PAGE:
The Fallacy of Forgiveness

The Fallacy of Forgiveness… and What Truly Sets You Free

To start, here’s the bottom line of the article that follows: You are already forgiven and there is nothing to forgive!

In Wikipedia forgiveness is defined as: “The renunciation or cessation of resentment, indignation or anger as a result of a perceived offence, disagreement, or mistake, or ceasing to demand punishment or restitution.”

I bold the word perceived in the above definition, as therein lies heart of the matter – it’s our perceptions that cause us to judge and our judgements that categorize something as forgivable or unforgivable.

When I was a young boy, our church minister preached forgiveness as a prerequisite to entering the golden gates to Heaven. “Turn the other cheek” we were told. We were taught that it’s necessary to forgive the wrongdoers in order to free ourselves from the pain of injustice. It was made clear what is “right” and what is “wrong”. Wrongdoing, we were told, requires forgiveness, or we’ll forever have to deal with the anguish that it ensues.

So just forgive and all will be fine. Is it really that simple?

Have you ever forgiven a wrongdoer 99%, but 1% of you just cannot accept what happened? That’s not forgiveness!

Forgiveness is borne out of understanding. This is the type of understanding that one gains from not being attached to any one point of view, but rather seeing the situation from all necessary points of view until you realize that in the greater scheme of things, there’s nothing wrong with the situation. Your map of reality is not the only one. Forgiveness is the privilege of an open mind and flexible points of view.

It’s also important to realize that people always do the best they can given their level of awareness at the time. We all behave according to what we perceive (believe), and our perceptions (beliefs) are conditioned into us from the moment of conception. Realizing this helps one to accept why people do what they do, and acceptance, like understanding, is a precursor to forgiveness.

Ultimately, it’s our perceptions that determine how we judge our experiences. And the good news is that our perceptions can and do change. The responsibility is ours to ensure that we’re changing outdated perceptions and creating new ones so that we’re able to reach the point of understanding that in and of itself facilitates forgiveness.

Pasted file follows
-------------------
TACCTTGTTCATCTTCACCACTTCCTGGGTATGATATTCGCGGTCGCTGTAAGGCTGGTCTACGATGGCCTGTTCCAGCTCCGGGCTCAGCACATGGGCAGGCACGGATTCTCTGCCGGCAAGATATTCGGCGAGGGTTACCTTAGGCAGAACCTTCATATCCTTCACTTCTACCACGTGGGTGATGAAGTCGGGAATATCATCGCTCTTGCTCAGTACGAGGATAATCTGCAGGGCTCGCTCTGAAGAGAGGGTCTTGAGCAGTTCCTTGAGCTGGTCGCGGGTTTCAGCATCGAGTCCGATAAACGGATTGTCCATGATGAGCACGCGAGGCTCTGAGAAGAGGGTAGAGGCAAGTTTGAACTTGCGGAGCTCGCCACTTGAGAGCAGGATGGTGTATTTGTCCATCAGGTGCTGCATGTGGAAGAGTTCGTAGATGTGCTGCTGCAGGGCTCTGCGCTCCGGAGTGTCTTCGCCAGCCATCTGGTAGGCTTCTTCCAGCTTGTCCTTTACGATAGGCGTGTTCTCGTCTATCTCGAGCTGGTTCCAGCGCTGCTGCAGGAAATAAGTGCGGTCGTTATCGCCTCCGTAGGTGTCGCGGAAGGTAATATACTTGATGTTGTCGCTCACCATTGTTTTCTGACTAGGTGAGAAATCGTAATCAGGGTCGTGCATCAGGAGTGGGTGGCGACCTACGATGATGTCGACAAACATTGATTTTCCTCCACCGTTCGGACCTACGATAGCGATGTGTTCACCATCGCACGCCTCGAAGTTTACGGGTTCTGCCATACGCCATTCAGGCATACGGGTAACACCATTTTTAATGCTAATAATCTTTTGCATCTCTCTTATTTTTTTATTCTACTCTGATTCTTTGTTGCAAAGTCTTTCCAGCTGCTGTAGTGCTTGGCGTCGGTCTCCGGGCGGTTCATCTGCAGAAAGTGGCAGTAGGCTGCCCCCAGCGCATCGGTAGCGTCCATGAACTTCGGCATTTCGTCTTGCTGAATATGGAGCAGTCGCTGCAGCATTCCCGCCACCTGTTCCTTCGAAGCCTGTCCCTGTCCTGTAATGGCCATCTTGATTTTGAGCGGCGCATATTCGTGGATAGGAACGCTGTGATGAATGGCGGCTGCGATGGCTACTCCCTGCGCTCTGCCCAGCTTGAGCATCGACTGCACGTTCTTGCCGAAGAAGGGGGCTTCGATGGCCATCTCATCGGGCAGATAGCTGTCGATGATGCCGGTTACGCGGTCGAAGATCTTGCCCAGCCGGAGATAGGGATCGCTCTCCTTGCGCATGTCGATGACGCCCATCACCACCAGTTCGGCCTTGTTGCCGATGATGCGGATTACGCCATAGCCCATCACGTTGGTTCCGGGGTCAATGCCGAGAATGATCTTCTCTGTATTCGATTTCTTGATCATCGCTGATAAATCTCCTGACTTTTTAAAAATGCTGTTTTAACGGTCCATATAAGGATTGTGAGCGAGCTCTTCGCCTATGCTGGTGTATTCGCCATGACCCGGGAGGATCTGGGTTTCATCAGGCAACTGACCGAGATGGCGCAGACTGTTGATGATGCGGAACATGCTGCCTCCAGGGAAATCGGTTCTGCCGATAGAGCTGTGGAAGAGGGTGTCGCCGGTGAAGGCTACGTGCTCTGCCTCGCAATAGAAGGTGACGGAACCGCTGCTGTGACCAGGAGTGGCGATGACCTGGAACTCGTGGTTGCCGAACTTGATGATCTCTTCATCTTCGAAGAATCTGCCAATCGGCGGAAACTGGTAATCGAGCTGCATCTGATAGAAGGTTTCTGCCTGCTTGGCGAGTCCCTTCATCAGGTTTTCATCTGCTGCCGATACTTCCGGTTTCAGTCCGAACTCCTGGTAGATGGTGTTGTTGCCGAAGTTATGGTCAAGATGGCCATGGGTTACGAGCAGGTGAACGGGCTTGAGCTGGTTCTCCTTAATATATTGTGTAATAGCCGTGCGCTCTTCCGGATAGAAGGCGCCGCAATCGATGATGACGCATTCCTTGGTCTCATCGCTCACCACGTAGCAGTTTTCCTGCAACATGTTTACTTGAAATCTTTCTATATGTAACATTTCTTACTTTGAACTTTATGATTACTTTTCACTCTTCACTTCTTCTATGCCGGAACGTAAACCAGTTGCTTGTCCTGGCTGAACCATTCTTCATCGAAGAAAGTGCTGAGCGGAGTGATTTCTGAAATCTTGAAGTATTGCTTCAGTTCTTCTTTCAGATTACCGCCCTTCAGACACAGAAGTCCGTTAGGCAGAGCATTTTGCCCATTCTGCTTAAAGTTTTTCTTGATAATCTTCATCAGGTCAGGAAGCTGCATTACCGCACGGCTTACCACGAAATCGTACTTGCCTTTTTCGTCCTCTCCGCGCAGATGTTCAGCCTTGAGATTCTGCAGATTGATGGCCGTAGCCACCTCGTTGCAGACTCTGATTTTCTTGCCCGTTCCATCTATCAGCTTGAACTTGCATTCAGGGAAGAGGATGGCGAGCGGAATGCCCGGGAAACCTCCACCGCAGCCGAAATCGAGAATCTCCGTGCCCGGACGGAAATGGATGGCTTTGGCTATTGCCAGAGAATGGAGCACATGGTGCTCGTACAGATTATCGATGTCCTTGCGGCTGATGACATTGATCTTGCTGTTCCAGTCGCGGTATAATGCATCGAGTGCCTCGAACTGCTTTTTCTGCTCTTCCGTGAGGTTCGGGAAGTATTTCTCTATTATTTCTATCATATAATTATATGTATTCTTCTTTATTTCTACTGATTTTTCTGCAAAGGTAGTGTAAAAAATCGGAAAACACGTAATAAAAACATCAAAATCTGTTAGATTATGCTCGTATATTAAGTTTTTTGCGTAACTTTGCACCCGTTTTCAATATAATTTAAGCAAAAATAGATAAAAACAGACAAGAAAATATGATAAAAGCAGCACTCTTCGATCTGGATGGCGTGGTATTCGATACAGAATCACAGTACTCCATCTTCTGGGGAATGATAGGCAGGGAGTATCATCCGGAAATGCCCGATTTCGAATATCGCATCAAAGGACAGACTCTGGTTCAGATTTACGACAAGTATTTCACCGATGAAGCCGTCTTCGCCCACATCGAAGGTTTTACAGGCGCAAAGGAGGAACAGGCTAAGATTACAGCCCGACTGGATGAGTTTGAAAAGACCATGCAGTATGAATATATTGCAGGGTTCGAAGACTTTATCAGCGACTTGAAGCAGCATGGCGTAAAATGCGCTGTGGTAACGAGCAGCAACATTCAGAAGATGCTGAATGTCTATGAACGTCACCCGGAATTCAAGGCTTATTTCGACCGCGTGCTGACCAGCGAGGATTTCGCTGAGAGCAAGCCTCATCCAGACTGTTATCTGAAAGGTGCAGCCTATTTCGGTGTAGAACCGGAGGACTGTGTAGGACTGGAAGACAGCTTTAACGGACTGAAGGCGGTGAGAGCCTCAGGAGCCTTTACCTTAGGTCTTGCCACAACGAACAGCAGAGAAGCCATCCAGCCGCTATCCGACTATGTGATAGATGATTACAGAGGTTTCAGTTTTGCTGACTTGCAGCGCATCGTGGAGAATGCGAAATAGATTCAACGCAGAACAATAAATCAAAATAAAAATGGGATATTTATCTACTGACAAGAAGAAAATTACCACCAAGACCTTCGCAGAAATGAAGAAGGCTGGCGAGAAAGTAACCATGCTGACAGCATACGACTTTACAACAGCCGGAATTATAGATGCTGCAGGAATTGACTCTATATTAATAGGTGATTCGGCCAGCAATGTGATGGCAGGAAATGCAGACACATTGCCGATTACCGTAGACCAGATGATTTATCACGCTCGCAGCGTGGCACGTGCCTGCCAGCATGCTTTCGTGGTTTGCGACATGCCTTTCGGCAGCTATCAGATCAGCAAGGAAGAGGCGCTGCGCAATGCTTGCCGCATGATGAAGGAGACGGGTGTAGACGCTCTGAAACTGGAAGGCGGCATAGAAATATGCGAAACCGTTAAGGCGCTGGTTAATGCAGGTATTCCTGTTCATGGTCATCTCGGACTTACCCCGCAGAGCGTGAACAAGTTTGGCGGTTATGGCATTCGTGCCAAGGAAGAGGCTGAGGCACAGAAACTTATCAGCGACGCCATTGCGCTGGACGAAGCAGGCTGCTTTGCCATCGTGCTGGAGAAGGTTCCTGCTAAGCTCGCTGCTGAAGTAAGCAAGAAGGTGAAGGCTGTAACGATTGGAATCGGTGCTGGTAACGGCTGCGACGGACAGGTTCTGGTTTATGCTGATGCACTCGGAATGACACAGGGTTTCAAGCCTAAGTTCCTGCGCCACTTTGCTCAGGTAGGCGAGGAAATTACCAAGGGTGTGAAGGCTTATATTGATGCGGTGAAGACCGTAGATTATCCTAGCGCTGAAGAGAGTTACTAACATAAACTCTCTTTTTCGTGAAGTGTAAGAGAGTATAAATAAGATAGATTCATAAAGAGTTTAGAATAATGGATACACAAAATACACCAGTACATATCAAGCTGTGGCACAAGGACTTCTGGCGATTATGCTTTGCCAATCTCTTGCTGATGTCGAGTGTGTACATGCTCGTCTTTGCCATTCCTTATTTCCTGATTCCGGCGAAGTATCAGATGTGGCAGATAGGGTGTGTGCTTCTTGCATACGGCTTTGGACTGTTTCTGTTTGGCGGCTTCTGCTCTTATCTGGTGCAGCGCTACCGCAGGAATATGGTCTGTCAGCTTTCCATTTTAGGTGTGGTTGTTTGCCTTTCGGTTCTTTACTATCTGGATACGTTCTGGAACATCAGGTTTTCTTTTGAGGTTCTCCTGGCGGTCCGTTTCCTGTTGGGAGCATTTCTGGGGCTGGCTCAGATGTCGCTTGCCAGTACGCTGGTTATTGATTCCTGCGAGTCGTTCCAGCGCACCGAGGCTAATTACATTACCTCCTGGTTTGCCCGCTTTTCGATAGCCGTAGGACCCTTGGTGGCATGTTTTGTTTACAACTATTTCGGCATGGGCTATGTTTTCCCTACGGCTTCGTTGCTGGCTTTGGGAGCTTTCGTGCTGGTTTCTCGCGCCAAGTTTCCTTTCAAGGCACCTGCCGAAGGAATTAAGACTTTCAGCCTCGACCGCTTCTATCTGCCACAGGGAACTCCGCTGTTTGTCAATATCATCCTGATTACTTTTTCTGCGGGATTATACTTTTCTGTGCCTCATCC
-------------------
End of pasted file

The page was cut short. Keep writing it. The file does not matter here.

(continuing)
Forgiveness isn’t something that you do. Forgiveness is the natural byproduct of having the “right” perception.

While at the Dalai Lama’s temple I heard him talk about the Chinese occupation of Tibet with lightheartedness. The Tibetan people are being tortured for practicing Buddhism and many thousands including the Dalai Lama had to flee. His Holiness humourlessly eluded to the point that us Westerners would never have received the Tibetan Buddhist teachings had the Chinese not have forced them to flee and spread their message of peace around the world. When we don’t judge, we find the positive reason behind even the worst of incidents.

Essentially, if you haven’t yet forgiven someone for something, it means that you haven’t yet taken the initiative to change your perception about that situation. In which case, the only forgiveness that’s required is self forgiveness, as you’re the only one to blame for not letting go. However, there’s no positive value in judging yourself for not yet finding the perception that allows for forgiveness. Simply realize that the “buck stops with you”. Great freedom will arise from looking within with the intention to update your point of view so that you no longer judge the situation in a way that causes suffering.

If you don’t judge yourself or others in the first place, then there’s nothing to forgive.

I no longer judge my church minister for teaching about judgement. He was doing the best he could with his level of awareness at the time. I only have this to say to him: You are already forgiven and there is nothing to forgive!

Written by Jevon Dangeli – NLP Trainer & Coach

PS: The concept of this article forms part of The Relationship Resourcing audio programme.

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